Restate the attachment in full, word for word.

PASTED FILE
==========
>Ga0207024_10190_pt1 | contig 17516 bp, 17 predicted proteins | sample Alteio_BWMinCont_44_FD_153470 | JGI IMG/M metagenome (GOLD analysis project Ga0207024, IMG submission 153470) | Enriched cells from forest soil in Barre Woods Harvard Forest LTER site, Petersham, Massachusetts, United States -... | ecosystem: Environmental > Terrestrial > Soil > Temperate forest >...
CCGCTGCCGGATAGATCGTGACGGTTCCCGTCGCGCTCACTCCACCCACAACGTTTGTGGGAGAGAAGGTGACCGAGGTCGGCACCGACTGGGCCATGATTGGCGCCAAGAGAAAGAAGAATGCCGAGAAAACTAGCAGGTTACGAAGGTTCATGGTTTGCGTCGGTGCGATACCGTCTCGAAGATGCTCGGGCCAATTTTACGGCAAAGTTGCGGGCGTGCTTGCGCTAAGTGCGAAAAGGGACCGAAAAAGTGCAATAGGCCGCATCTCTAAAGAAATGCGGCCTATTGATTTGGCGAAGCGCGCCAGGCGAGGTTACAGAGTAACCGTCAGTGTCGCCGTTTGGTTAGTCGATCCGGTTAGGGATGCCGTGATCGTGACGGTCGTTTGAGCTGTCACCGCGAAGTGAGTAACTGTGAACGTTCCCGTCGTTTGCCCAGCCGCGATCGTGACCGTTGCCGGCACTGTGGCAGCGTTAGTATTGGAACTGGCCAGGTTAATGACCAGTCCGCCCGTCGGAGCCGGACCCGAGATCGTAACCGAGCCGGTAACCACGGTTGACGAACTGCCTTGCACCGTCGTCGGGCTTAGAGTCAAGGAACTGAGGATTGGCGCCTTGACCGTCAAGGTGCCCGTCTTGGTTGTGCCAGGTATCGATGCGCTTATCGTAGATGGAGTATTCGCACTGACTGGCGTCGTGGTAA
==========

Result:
>Ga0207024_10190_pt1 | contig 17516 bp, 17 predicted proteins | sample Alteio_BWMinCont_44_FD_153470 | JGI IMG/M metagenome (GOLD analysis project Ga0207024, IMG submission 153470) | Enriched cells from forest soil in Barre Woods Harvard Forest LTER site, Petersham, Massachusetts, United States -... | ecosystem: Environmental > Terrestrial > Soil > Temperate forest >...
CCGCTGCCGGATAGATCGTGACGGTTCCCGTCGCGCTCACTCCACCCACAACGTTTGTGGGAGAGAAGGTGACCGAGGTCGGCACCGACTGGGCCATGATTGGCGCCAAGAGAAAGAAGAATGCCGAGAAAACTAGCAGGTTACGAAGGTTCATGGTTTGCGTCGGTGCGATACCGTCTCGAAGATGCTCGGGCCAATTTTACGGCAAAGTTGCGGGCGTGCTTGCGCTAAGTGCGAAAAGGGACCGAAAAAGTGCAATAGGCCGCATCTCTAAAGAAATGCGGCCTATTGATTTGGCGAAGCGCGCCAGGCGAGGTTACAGAGTAACCGTCAGTGTCGCCGTTTGGTTAGTCGATCCGGTTAGGGATGCCGTGATCGTGACGGTCGTTTGAGCTGTCACCGCGAAGTGAGTAACTGTGAACGTTCCCGTCGTTTGCCCAGCCGCGATCGTGACCGTTGCCGGCACTGTGGCAGCGTTAGTATTGGAACTGGCCAGGTTAATGACCAGTCCGCCCGTCGGAGCCGGACCCGAGATCGTAACCGAGCCGGTAACCACGGTTGACGAACTGCCTTGCACCGTCGTCGGGCTTAGAGTCAAGGAACTGAGGATTGGCGCCTTGACCGTCAAGGTGCCCGTCTTGGTTGTGCCAGGTATCGATGCGCTTATCGTAGATGGAGTATTCGCACTGACTGGCGTCGTGGTAA